Assuming arguendo the single publication does not apply to the monthly reports submitted by Defendant, Defendant has nevertheless established its entitlement to summary judgment on the jurisdictional issue. Defendant has established that its last report was made in August, 2000 (Friedman Reply ¶ 12), thereby requiring that either a claim be filed or notice of intention be served by November, 2000. Clearly, the instant Claim filed in May 2001 is untimely.

Despite Claimant's arguments to the contrary, Defendant is entitled to summary judgment on the second cause of action as well. The Court of Claims is a court of limited jurisdiction and has "no jurisdiction to grant strictly equitable relief" (Psaty v Duryea, 306 NY 413, 416-417; see also Sprachman v State of New York, Ct Cl, McNamara, J., Claim No. 100781 UID #2000-011-520).

Turning to Claimant's application pursuant to Court of Claims Act §10(6) it must be denied. In the first instance, the Court may not treat the Claim filed on May 8, 2001 as timely as Claimant requests (Meyerson Affirmation ¶ 35; see Byrne v State of New York, 104 AD2d 782, 783, lv denied 64 NY2d 607 [the court is without discretionary power to grant nunc pro tunc relief]). Rather, it is well-settled that the factors a Court must consider in determining a properly framed Court of Claims Act §10 (6) motion are whether 1) the delay in filing the claim was excusable, 2) the State had notice of the essential facts constituting the claim, 3) the State had an opportunity to investigate the circumstances underlying the claim, 4) the claim appears to be meritorious, 5) the failure to file or serve upon the attorney general a timely claim or to serve upon the attorney general a notice of intention resulted in substantial prejudice to the State, and 6) there is any other available remedy (see Matter of Gavigan v State of New York, 176 AD2d 1117, 1118; Bay Terrace Coop. Section IV v New York State Employees' Retirement System, Policemen's & Firemen's Retirement Sys., 55 NY2d 979, 981). However, such application must be made "before an action asserting a like claim against a citizen of the state would be barred under the provisions of article two of the civil practice law and rules" (Court of Claims Act § 10[6]) otherwise, the Court lacks subject matter jurisdiction to grant the relief (Miller v State of New York, 283 AD2d 830). Here, Claimant seeks leave to late file a cause of action, defamation, which is subject to the one year statute of limitations found in CPLR 215 (3) (Firth v State of New York, 98 NY2d 365). The application seeking that relief was filed on March 7, 2003, well over a year since the last purported publication (see, supra). As such, the Court lacks subject matter jurisdiction to grant the relief requested and the cross-motion is denied.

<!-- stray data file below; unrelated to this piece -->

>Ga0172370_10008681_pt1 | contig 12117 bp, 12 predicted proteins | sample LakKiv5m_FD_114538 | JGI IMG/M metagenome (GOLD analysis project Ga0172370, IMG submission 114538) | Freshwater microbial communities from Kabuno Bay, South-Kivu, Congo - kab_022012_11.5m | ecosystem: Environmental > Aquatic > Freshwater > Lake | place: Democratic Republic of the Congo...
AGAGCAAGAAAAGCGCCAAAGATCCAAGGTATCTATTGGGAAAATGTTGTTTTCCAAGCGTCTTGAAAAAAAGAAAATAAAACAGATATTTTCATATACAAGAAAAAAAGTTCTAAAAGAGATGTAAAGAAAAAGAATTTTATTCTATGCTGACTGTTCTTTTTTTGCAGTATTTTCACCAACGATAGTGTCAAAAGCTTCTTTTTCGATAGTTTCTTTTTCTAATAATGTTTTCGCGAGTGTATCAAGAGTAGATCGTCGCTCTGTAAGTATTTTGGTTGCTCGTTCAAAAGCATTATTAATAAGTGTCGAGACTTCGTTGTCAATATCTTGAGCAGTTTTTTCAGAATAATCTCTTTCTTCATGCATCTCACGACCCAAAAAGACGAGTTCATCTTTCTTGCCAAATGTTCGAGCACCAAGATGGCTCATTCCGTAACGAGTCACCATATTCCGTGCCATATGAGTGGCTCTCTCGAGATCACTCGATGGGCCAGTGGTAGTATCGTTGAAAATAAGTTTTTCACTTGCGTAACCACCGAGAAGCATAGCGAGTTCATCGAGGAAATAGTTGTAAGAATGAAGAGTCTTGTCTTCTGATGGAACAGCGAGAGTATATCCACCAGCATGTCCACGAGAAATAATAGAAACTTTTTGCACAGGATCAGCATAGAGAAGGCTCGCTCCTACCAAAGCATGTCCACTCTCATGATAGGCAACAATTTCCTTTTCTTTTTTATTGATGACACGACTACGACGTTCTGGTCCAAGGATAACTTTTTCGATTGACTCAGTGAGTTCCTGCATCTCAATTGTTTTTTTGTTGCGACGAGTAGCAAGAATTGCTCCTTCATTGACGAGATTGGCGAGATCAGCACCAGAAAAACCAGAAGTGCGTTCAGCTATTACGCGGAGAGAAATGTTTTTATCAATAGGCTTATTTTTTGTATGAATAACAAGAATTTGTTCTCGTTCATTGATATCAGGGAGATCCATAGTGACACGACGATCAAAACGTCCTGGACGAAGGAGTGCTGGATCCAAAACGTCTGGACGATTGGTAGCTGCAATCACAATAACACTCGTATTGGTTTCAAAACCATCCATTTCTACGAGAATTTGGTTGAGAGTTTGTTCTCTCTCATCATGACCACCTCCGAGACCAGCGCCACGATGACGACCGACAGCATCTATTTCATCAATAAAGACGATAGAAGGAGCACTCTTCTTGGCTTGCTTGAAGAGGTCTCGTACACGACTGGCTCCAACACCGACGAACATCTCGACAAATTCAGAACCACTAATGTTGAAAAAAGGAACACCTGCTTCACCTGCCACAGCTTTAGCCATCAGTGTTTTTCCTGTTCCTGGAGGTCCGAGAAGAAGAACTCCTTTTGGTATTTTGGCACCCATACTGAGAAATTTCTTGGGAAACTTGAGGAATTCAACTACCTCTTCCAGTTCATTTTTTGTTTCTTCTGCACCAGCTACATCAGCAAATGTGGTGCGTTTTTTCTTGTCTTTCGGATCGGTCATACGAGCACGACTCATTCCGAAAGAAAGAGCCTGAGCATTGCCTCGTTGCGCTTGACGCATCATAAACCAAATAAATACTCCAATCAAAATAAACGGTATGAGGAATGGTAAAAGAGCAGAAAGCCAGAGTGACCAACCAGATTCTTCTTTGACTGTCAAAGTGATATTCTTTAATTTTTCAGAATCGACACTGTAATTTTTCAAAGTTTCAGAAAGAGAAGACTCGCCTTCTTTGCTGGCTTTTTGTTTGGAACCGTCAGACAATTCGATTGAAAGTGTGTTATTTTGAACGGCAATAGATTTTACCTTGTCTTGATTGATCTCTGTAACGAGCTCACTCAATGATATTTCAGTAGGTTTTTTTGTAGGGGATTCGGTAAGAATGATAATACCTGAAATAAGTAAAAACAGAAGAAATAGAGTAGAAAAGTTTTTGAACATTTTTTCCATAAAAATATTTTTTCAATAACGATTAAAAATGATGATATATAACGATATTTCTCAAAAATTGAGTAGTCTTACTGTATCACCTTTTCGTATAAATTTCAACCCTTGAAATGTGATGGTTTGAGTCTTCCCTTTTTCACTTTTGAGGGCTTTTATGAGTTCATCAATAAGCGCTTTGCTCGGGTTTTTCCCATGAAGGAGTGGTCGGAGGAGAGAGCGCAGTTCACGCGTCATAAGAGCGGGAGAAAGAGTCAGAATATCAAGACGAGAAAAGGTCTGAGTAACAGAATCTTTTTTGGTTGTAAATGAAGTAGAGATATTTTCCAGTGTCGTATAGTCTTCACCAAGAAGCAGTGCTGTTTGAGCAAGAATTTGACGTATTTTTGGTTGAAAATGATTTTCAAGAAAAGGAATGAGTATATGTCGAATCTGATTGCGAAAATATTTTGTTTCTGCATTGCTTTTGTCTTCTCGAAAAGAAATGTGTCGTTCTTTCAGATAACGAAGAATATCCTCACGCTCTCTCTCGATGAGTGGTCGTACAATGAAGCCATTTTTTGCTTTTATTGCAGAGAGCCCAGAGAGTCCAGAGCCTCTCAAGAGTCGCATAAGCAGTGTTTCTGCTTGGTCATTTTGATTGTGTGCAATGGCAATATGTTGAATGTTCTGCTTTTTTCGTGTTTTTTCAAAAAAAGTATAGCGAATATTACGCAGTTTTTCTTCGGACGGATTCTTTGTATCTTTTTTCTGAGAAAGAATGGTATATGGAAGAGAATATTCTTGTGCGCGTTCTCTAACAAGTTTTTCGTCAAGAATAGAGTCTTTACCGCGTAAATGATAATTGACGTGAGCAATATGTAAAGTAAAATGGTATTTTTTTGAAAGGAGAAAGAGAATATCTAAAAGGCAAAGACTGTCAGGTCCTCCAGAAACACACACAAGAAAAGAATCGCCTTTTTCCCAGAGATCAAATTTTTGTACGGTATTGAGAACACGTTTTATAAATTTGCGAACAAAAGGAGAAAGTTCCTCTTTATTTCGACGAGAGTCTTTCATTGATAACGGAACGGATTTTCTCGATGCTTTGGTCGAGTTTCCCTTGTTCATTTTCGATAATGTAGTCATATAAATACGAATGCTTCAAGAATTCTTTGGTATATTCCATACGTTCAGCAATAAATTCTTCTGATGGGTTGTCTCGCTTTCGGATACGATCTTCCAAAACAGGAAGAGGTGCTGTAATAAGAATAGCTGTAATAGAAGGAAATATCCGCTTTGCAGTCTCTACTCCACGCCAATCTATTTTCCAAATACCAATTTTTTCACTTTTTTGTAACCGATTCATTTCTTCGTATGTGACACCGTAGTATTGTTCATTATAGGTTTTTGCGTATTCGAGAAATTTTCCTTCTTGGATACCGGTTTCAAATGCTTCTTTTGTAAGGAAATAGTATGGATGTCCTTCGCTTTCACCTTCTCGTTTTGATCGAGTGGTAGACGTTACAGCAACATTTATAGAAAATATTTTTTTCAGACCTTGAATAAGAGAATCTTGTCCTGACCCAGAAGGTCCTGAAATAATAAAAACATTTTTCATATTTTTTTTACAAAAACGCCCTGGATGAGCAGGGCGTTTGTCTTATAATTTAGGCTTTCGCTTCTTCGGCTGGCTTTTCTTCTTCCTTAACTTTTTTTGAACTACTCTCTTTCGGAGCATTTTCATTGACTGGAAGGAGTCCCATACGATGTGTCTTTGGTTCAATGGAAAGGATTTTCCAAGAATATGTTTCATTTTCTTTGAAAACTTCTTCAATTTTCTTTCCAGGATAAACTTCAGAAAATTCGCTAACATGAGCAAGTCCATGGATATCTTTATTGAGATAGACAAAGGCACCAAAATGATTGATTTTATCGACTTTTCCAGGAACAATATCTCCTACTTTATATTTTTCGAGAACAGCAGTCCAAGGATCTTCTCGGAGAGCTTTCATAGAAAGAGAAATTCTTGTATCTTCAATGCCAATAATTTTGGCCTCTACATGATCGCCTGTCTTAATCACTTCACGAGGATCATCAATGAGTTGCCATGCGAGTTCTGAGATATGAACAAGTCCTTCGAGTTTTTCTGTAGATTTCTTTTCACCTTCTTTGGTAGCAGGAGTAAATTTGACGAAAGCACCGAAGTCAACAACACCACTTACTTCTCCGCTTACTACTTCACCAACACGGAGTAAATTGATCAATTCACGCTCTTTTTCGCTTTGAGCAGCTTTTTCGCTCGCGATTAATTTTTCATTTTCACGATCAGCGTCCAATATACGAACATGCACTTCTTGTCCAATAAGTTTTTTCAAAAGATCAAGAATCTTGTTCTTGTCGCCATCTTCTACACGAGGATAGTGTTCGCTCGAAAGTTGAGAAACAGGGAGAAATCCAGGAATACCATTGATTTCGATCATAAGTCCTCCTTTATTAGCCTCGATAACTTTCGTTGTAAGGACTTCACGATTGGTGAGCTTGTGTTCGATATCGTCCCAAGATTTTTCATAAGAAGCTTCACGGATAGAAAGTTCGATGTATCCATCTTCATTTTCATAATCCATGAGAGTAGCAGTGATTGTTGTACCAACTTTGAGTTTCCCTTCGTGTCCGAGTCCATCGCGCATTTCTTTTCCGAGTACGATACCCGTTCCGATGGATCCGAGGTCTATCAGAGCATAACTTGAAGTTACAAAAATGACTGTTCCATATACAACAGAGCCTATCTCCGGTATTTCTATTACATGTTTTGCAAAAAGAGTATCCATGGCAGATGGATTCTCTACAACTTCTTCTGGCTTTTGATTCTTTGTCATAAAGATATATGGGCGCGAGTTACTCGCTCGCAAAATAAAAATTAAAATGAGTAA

Claimant's remaining argument that there are 11 other causes of action (Meyerson Affirmation ¶ 14) set forth in the Claim which Defendant has failed to address is without merit. Although Claimant, through counsel, put forth a paragraph listing the names of 12 causes of action (including the defamation claim) in her Claim (Claim ¶ 4) the "claim suffers from the failure to have each distinct cause of action and its elements separately alleged" (Schneider v State of New York, #2004-013-010, Claim No. 106220, Motion Nos. M-66533, CM-66578, Patti, J) and a fair reading of the Claim reveals Claimant set forth and denominated only two causes of action.

By virtue of the foregoing, Defendant's motion for summary judgment is granted in its entirety and Claimant's cross-motions are denied in their entirety. Accordingly, Claim No 104248 shall be and hereby is dismissed.

April 29, 2004
Albany, New York

Judge of the Court of Claims

[1] The Affidavit of Richard Fahd is annexed to the Friedman Affidavit as Exhibit C and Exhibits 1-10 are referred to in the Fahd Affidavit.
[2] For example, Claimant points to a credit report dated March 1, 2001, from First American CredCo which identified its sources as the three major credit reporting bureaus and which further noted that the "creditor [Defendant] failed to respond" (Millner Affidavit Exhibit A) and argues that March 1, 2001, or later, is the accrual date of this claim (see Meyerson Affirmation ¶¶ 37-38)
[3] The Court declines to draw the inference suggested by Claimant that the updates were materially altered each month (see Meyerson Affirmation ¶ 37) because records of each update were not available for production.
[4] Claimant provides no authority for the proposition that Defendant's use of a collection agency in December 2000 in an effort to collect the alleged debt gives rise to a cause of action for defamation (Meyerson Affirmation ¶ 38). Regardless, pursuant to Court of Claims Act § 10(3)(b) the claim filed on May 8, 2001 would still be untimely.